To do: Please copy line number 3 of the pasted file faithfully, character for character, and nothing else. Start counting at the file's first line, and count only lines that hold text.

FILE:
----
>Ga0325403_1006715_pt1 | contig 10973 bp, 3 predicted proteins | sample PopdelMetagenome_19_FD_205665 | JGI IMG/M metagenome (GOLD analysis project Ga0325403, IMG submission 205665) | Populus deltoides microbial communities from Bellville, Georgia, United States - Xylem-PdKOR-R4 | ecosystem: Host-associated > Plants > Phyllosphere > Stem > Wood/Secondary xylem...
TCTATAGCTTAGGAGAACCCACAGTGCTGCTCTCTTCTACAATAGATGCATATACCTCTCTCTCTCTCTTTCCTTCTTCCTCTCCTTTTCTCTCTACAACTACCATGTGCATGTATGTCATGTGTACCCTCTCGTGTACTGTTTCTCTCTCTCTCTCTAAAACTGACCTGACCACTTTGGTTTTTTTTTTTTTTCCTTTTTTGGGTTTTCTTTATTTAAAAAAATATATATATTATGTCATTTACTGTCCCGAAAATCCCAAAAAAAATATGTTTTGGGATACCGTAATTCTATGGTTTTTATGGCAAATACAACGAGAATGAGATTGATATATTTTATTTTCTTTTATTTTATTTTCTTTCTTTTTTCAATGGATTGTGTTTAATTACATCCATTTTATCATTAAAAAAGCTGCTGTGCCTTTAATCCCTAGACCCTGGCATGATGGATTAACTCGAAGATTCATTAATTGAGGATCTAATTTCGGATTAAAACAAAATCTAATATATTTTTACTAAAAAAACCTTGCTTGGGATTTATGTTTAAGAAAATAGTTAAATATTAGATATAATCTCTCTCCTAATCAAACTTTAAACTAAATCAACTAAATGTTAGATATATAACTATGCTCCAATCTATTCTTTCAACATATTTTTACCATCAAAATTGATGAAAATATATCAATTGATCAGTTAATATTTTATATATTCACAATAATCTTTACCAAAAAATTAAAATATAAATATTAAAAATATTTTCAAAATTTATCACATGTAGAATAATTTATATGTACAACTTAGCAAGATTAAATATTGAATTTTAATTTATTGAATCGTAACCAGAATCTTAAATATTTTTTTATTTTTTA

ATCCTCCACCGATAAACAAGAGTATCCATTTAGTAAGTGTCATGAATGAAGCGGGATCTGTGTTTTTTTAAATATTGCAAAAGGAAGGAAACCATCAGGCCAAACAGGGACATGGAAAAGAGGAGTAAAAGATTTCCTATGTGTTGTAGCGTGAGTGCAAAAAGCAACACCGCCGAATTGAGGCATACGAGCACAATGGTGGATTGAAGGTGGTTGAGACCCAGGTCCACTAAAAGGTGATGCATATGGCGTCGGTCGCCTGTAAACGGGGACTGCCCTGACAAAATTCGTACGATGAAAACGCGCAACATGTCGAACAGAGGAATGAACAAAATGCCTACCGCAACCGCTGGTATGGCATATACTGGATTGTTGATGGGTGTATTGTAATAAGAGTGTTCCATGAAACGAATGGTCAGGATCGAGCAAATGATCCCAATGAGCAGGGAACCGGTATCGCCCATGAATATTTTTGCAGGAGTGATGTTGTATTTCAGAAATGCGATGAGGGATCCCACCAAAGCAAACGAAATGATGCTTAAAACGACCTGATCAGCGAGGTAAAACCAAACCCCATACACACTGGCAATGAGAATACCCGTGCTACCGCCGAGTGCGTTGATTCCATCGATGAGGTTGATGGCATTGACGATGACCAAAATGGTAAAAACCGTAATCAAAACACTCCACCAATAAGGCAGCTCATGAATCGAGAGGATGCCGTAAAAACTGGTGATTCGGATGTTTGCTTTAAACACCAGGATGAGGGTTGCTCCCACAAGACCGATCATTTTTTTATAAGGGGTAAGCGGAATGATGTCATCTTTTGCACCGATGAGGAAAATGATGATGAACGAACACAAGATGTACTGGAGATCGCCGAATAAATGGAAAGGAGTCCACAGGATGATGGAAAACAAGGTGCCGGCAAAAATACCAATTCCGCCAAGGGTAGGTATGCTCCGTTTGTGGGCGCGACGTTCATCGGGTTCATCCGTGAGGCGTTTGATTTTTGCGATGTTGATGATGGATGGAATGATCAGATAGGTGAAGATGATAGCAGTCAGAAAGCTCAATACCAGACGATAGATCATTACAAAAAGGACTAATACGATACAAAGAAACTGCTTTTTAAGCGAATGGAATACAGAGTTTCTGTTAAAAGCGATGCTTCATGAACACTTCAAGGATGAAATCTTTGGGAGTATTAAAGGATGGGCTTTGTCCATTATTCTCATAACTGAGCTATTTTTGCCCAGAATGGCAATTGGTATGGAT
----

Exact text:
ATCCTCCACCGATAAACAAGAGTATCCATTTAGTAAGTGTCATGAATGAAGCGGGATCTGTGTTTTTTTAAATATTGCAAAAGGAAGGAAACCATCAGGCCAAACAGGGACATGGAAAAGAGGAGTAAAAGATTTCCTATGTGTTGTAGCGTGAGTGCAAAAAGCAACACCGCCGAATTGAGGCATACGAGCACAATGGTGGATTGAAGGTGGTTGAGACCCAGGTCCACTAAAAGGTGATGCATATGGCGTCGGTCGCCTGTAAACGGGGACTGCCCTGACAAAATTCGTACGATGAAAACGCGCAACATGTCGAACAGAGGAATGAACAAAATGCCTACCGCAACCGCTGGTATGGCATATACTGGATTGTTGATGGGTGTATTGTAATAAGAGTGTTCCATGAAACGAATGGTCAGGATCGAGCAAATGATCCCAATGAGCAGGGAACCGGTATCGCCCATGAATATTTTTGCAGGAGTGATGTTGTATTTCAGAAATGCGATGAGGGATCCCACCAAAGCAAACGAAATGATGCTTAAAACGACCTGATCAGCGAGGTAAAACCAAACCCCATACACACTGGCAATGAGAATACCCGTGCTACCGCCGAGTGCGTTGATTCCATCGATGAGGTTGATGGCATTGACGATGACCAAAATGGTAAAAACCGTAATCAAAACACTCCACCAATAAGGCAGCTCATGAATCGAGAGGATGCCGTAAAAACTGGTGATTCGGATGTTTGCTTTAAACACCAGGATGAGGGTTGCTCCCACAAGACCGATCATTTTTTTATAAGGGGTAAGCGGAATGATGTCATCTTTTGCACCGATGAGGAAAATGATGATGAACGAACACAAGATGTACTGGAGATCGCCGAATAAATGGAAAGGAGTCCACAGGATGATGGAAAACAAGGTGCCGGCAAAAATACCAATTCCGCCAAGGGTAGGTATGCTCCGTTTGTGGGCGCGACGTTCATCGGGTTCATCCGTGAGGCGTTTGATTTTTGCGATGTTGATGATGGATGGAATGATCAGATAGGTGAAGATGATAGCAGTCAGAAAGCTCAATACCAGACGATAGATCATTACAAAAAGGACTAATACGATACAAAGAAACTGCTTTTTAAGCGAATGGAATACAGAGTTTCTGTTAAAAGCGATGCTTCATGAACACTTCAAGGATGAAATCTTTGGGAGTATTAAAGGATGGGCTTTGTCCATTATTCTCATAACTGAGCTATTTTTGCCCAGAATGGCAATTGGTATGGAT